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Scientists have taken the most detailed photo of the Milky Way: it has 3.3 billion objects

Information publication Space, citing its sources today, January 19, reported that scientists from the Cerro Tololo Inter-American Observatory in Chile, which is managed by the US National Science Foundation, managed to create the most detailed photograph of the Milky Way galaxy. More than 3.3 billion different space objects are captured in this photo, which experts have already called the “huge catalog of heaven”, so this is the most detailed image of our galaxy in the history of mankind. And, of course, the data obtained will allow us to work more productively in the field of space exploration in the future.

True, it is rather difficult to process such a volume of information, because there are a lot of objects and some of them are still to be studied:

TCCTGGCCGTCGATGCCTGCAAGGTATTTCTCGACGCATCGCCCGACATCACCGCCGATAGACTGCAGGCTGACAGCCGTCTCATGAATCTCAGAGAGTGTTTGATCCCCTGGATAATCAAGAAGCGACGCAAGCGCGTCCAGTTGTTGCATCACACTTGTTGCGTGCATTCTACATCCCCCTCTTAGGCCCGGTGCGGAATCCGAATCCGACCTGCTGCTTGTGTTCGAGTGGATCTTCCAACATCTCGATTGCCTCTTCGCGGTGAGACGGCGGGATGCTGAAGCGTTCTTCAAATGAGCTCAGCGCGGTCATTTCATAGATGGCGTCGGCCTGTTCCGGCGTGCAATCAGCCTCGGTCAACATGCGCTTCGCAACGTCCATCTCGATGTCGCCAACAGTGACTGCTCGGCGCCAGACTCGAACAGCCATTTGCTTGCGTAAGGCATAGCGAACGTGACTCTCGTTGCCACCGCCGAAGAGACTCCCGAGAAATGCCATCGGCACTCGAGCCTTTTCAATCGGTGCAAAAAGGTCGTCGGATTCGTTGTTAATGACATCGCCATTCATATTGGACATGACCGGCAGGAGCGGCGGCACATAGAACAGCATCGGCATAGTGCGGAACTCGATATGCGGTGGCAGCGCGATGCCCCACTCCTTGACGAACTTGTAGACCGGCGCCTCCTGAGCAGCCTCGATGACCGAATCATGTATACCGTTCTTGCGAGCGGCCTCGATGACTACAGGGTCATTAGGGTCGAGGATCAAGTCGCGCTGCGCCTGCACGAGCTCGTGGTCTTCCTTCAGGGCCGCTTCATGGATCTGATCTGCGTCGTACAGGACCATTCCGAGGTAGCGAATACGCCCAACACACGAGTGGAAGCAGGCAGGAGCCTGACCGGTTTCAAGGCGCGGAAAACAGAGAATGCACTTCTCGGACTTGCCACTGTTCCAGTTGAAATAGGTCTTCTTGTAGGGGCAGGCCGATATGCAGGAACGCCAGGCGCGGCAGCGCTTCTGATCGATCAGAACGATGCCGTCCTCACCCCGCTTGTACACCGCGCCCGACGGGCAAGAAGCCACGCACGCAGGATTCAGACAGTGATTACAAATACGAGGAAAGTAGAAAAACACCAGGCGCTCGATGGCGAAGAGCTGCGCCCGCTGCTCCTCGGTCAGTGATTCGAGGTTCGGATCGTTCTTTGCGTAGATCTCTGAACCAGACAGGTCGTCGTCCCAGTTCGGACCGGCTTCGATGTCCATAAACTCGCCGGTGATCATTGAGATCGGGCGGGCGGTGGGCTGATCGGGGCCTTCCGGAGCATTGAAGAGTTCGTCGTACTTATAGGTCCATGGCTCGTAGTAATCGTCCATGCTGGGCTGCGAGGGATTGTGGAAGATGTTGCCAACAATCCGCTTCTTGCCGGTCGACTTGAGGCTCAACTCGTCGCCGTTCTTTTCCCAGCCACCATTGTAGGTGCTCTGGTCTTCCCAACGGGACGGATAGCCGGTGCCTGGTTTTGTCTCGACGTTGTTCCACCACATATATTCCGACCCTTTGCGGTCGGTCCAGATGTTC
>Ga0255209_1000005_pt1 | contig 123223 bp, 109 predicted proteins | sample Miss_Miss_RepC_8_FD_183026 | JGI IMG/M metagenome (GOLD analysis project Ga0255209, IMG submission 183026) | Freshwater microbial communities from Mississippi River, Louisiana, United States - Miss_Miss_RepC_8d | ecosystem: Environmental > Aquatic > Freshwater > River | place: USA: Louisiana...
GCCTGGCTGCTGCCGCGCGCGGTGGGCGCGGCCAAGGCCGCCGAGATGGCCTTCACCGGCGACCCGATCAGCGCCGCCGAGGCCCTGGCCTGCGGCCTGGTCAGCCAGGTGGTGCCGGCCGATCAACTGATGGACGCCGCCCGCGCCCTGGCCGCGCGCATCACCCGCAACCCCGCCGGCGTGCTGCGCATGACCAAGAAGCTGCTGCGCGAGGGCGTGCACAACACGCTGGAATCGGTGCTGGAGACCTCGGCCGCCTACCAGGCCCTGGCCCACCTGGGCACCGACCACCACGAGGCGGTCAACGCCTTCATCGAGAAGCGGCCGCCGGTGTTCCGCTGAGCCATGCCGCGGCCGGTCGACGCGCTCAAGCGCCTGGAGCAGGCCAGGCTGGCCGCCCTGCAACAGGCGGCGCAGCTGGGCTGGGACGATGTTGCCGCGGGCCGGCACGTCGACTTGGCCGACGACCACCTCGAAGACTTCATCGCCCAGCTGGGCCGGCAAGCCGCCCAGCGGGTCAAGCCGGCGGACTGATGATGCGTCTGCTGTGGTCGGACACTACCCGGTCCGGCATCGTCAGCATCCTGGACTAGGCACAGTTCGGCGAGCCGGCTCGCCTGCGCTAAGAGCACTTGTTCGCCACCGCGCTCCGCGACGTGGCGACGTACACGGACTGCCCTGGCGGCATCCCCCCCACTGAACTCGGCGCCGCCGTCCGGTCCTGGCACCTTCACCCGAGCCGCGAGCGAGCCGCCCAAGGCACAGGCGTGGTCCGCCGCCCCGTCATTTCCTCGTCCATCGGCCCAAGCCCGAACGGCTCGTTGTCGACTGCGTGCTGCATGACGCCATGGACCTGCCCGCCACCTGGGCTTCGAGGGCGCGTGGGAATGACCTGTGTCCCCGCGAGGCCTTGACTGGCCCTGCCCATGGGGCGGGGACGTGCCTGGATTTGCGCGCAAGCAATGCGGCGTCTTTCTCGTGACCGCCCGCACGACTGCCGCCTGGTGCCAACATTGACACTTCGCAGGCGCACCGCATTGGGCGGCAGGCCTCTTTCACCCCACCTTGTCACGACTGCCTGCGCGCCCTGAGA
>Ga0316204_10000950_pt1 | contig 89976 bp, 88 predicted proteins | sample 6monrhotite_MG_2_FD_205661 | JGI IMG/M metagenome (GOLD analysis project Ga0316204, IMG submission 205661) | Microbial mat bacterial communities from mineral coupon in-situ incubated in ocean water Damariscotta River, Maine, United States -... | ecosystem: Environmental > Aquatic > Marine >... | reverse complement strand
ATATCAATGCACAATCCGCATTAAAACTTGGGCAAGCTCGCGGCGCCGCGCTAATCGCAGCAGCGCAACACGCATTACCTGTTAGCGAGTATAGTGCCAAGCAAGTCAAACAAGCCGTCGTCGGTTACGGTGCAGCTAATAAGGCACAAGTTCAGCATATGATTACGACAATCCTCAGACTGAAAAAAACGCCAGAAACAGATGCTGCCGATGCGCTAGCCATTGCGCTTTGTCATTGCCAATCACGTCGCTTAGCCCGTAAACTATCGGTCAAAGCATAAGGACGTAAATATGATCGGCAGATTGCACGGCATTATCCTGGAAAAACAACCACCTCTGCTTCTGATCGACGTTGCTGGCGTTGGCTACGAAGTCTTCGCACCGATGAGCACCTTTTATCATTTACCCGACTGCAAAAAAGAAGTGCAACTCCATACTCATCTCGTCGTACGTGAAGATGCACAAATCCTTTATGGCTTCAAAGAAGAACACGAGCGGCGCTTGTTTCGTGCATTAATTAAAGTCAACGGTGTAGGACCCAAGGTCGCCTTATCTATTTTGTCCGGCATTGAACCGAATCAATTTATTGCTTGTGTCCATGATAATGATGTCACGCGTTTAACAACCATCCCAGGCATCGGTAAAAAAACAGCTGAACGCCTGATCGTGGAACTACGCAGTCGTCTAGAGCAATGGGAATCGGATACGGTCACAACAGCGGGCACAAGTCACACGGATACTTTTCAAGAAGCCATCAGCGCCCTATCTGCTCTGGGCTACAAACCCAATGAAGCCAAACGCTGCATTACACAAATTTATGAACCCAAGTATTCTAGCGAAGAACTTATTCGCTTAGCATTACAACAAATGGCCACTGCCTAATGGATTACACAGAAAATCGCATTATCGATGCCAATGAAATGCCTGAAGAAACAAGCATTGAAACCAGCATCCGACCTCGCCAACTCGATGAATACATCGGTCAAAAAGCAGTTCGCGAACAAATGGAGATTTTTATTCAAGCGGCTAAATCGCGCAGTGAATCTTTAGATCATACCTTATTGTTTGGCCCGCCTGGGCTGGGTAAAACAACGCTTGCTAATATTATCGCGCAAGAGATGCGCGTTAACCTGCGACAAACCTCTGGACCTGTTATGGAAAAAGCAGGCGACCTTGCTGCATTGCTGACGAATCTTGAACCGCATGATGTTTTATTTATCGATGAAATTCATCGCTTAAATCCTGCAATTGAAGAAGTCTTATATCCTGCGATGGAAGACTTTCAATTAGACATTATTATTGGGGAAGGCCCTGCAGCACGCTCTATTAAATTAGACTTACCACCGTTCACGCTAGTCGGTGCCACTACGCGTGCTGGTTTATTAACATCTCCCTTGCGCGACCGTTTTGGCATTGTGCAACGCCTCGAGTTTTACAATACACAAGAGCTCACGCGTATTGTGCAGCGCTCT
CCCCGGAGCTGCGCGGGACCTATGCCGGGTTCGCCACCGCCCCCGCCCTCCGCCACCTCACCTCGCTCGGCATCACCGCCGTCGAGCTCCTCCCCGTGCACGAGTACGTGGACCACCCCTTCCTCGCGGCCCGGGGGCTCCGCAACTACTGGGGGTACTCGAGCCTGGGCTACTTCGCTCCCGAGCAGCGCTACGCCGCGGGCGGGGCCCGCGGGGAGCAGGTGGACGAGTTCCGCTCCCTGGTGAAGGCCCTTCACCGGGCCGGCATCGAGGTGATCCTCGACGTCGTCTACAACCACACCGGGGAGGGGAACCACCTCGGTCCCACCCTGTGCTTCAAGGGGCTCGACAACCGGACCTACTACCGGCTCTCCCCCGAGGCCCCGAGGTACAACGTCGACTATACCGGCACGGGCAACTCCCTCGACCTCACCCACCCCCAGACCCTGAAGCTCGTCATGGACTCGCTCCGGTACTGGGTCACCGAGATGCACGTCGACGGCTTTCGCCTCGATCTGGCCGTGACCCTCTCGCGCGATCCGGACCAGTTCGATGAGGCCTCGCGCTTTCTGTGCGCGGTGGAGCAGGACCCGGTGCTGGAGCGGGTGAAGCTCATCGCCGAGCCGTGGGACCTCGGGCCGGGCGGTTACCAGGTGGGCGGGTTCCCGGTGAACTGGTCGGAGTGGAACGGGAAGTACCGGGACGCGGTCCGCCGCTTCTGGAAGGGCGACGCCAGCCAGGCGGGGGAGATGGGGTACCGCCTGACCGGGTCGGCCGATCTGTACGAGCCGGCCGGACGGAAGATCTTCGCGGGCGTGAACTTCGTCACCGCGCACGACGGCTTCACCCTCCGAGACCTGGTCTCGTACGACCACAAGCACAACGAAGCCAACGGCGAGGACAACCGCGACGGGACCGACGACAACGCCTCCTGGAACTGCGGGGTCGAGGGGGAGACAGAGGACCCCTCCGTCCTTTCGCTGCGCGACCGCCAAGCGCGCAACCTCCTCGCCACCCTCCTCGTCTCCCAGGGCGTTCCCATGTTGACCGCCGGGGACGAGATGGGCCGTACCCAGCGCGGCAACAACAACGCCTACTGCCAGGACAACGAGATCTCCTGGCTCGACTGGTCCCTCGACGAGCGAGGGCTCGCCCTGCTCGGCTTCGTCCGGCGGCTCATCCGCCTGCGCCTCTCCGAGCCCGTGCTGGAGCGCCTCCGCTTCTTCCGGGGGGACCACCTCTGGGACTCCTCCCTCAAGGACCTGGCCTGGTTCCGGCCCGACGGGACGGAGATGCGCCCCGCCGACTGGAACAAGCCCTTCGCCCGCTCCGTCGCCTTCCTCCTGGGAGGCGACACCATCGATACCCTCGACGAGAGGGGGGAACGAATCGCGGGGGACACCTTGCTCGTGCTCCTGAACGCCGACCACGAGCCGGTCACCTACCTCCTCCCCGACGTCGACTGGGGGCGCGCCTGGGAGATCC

“Imagine a group photo of more than three billion people, and each of them is recognizable! Astronomers will study this detailed portrait of more than three billion stars in the Milky Way for decades to come,” said Debra Fisher, director of the National Science Foundation’s Astronomical Sciences Division.

And it took a lot of time to create a “map of the Milky Way” – researchers using a special Dark Energy Camera to observe the plane of the galaxy in the optical and infrared ranges collected data for two years. As a result, the camera captured 10 TB of content, taking 21,400 individual shots of the sky. Now the information received needs to be studied, analyzed and catalogued, but users who are not scientists can also study the result – the photo is available on the official website. And, of course, it is worth noting that although a lot of space objects got into the photograph, in reality this is only 6.5% of all objects in the Milky Way. This means that specialists will have to conduct more than one “photo shoot” of the galaxy in order to collect even more data and in the near future create a full-fledged map of the Milky Way with all the stars and planets. I wonder what are the chances that among the billions of space objects there is at least one with intelligent life?

Source: Trash Box

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